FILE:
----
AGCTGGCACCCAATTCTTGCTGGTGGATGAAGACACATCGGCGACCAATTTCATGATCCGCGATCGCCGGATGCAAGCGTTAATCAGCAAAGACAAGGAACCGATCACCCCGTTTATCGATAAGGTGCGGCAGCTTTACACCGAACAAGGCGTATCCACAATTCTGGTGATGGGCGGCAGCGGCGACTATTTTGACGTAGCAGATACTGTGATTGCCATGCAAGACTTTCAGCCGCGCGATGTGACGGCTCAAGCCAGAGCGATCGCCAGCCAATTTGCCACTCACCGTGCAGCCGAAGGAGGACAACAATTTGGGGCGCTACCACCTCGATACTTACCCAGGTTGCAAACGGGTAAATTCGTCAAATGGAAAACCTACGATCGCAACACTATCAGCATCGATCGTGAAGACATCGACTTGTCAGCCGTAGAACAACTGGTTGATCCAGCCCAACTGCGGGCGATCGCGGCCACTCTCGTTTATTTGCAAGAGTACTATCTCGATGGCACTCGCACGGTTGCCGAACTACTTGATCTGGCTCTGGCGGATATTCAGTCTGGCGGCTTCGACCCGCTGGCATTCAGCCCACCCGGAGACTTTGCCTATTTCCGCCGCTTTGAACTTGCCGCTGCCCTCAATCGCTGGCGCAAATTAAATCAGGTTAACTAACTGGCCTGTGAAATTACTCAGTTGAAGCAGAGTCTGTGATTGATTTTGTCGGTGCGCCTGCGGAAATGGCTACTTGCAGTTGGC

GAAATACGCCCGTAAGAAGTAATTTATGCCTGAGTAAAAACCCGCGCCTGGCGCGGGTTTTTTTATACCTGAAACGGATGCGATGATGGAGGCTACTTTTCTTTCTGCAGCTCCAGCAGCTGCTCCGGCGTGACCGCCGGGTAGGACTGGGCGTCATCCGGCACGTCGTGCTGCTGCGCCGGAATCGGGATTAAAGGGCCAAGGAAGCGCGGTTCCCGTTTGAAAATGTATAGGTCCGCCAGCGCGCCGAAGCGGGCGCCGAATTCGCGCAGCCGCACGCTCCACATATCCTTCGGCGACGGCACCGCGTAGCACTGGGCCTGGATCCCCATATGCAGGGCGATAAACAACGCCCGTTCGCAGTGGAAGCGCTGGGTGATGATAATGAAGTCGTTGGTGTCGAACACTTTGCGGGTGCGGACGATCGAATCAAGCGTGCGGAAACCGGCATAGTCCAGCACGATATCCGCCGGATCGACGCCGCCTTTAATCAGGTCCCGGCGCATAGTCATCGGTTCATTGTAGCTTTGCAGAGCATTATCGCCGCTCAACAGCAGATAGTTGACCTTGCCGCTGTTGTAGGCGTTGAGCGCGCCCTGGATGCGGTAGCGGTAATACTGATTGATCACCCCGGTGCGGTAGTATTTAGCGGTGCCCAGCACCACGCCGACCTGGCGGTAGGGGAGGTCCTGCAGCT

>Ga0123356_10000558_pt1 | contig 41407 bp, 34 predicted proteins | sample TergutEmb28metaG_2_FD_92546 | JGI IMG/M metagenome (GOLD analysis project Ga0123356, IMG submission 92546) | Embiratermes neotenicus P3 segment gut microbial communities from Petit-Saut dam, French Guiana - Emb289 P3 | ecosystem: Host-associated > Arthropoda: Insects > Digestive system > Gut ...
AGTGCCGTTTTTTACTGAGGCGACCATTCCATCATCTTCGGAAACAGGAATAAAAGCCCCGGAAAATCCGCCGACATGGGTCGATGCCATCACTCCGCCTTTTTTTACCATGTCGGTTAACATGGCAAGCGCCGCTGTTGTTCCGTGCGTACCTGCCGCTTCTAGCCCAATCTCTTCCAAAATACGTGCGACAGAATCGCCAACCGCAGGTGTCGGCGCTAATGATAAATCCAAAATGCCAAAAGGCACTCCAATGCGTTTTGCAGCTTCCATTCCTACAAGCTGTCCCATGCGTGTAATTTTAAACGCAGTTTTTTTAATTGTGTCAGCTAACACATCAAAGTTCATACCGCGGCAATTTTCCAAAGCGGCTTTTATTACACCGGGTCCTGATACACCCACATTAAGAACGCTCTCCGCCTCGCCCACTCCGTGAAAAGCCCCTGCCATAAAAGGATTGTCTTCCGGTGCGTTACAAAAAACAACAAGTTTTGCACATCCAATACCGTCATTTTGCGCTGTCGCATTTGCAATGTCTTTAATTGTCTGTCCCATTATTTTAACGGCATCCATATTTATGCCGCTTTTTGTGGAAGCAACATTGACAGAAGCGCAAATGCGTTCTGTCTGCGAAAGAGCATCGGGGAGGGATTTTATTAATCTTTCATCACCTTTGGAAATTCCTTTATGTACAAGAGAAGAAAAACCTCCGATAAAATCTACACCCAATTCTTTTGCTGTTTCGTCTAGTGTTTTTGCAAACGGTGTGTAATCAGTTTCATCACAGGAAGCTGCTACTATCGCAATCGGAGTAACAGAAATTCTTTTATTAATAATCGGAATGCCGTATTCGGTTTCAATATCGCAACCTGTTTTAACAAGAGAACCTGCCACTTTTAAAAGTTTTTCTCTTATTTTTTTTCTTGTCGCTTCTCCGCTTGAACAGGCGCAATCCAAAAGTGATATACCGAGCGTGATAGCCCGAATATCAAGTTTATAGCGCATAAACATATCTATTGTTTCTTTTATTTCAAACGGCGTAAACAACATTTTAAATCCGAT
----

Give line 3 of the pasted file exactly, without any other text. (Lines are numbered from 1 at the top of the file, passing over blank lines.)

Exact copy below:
>Ga0123356_10000558_pt1 | contig 41407 bp, 34 predicted proteins | sample TergutEmb28metaG_2_FD_92546 | JGI IMG/M metagenome (GOLD analysis project Ga0123356, IMG submission 92546) | Embiratermes neotenicus P3 segment gut microbial communities from Petit-Saut dam, French Guiana - Emb289 P3 | ecosystem: Host-associated > Arthropoda: Insects > Digestive system > Gut ...